Speakers at the second edition of the Revolutionary Lecture series in Accra, have urged Ghanaians to bind themselves to the values of probity and accountability.
Professor Newman Kwadwo Kusi, Executive Director of the Institute of Fiscal Studies, Ghana, and Professor Kwesi Botchwey, a former Finance and Economic Planning Minister, were united in their position that, this was vital to the nation’s socio-economic transformation.
The lecture series was born out of the experiences and philosophy of former President Jerry John Rawlings and the revolutionary transition that Ghana went through.
It draws revolutionary ideas and experiences from politics, trade and industry, academia, gender, foreign and the global environment with the hope to create consciousness that would transform and shape the national psyche, attitudes and behaviours.
This year’s event was held in Accra was under the theme “Revolutionary economic trends, Ghana in focus: past, present and the future”.
The lecture delved into the nation’s economic progress and assessed its readiness for the future, taking into consideration the economic dynamism across the globe.
In attendance were former President Jerry John Rawlings, who led the June 4, 1979 Revolution, and former Vice President Paa Kwesi Bekoe Amissah-Arthur, who chaired the function.
Prof Kusi said what had been laudable in Ghana’s history was the steady progress made since the return to democratic rule in 1993 - the enhancement of the democratic environment and economic transformation.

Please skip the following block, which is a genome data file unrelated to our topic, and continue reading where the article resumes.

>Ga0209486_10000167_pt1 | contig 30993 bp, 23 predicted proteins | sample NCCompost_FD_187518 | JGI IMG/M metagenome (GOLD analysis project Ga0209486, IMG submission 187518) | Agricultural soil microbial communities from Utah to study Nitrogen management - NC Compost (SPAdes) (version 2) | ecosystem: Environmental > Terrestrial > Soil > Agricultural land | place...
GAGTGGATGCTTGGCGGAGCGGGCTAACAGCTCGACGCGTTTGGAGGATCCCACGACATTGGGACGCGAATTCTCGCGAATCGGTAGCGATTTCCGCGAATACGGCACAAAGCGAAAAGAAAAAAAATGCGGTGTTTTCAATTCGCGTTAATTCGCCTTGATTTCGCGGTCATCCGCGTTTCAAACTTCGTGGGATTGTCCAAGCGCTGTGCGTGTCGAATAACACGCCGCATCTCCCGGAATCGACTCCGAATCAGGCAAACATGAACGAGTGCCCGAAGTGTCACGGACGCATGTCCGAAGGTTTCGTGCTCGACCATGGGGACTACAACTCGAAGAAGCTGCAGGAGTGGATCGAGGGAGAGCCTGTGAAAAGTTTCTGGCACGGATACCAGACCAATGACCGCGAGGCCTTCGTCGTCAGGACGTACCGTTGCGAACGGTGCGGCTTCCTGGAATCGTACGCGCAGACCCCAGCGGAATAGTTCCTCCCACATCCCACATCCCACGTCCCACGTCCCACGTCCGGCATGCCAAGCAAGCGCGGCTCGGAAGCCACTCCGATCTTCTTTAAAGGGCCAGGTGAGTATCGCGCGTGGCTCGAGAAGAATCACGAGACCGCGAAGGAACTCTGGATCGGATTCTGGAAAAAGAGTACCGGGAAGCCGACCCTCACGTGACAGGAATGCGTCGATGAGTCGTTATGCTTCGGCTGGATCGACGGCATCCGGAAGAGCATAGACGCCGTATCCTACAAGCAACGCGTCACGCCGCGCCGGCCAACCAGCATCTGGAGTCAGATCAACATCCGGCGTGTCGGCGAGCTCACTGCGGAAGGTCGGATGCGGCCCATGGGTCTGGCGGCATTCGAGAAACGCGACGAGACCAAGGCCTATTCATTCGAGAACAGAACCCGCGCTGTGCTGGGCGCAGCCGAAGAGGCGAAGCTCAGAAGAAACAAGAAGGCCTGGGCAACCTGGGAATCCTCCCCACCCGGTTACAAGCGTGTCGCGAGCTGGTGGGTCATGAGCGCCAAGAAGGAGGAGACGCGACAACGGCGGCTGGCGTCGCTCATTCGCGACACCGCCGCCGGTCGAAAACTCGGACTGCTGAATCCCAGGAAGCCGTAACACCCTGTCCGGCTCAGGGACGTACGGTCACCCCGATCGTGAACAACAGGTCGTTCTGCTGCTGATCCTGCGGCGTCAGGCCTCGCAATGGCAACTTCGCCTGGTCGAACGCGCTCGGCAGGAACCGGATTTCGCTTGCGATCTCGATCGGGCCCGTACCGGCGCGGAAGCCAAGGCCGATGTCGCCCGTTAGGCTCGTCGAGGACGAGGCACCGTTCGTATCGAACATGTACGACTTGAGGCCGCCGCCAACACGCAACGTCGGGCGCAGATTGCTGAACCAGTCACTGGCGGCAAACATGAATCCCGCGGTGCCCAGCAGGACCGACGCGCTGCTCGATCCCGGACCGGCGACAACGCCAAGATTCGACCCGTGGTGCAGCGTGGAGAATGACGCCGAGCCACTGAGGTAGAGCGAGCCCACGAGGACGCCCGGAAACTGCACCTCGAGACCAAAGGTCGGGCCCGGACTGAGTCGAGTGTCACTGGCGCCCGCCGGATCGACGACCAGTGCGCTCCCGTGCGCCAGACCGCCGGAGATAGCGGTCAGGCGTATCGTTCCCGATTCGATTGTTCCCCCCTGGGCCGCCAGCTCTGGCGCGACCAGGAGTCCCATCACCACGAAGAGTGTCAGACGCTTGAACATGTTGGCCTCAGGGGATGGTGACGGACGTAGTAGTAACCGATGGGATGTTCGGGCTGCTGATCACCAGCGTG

He said governments had since the return to multi-party democracy in 1993 pursued a development agenda that emphasised the urgency of economic growth, poverty reduction, and investment in human development.
The economy had recorded growth levels that had restored the country to its immediate post-independence promise.
Relative to the average prospects in sub-Sahara Africa, Ghana appears particularly promising and re-emerged as a model state of development in Africa.
He however, noted that, in spite of the notable achievement, the growth had been somewhat limited, unresponsive and uneven.
Prof Kusi said the most visible reflection of these challenges was the economy’s continued lack of deep structural transformation and the seeming inequity in the distribution of the benefits of growth.
“There still remain major policy and structural challenges, particularly in the apparent lack of response to policy dynamism by the private sector and public sector ineffectiveness.
While the country continues to enjoy strong economic growth, employment opportunities remain grossly inadequate to absorb the growing labour force,” he said.
“A sustainable growth and development that will ensure equitable distribution of the benefits arising out of that process is what is critically needed.”
Prof Botchwey said the successful introduction of the Economic Recovery Programme (ERP) in the 1980s led to the restoration of international confidence, adding that, policy failures could be very costly to government.
Former Vice President Amissah-Arthur said policy making under the Provisional National Defence Council (PNDC) era was more democratic than the successive governments had been.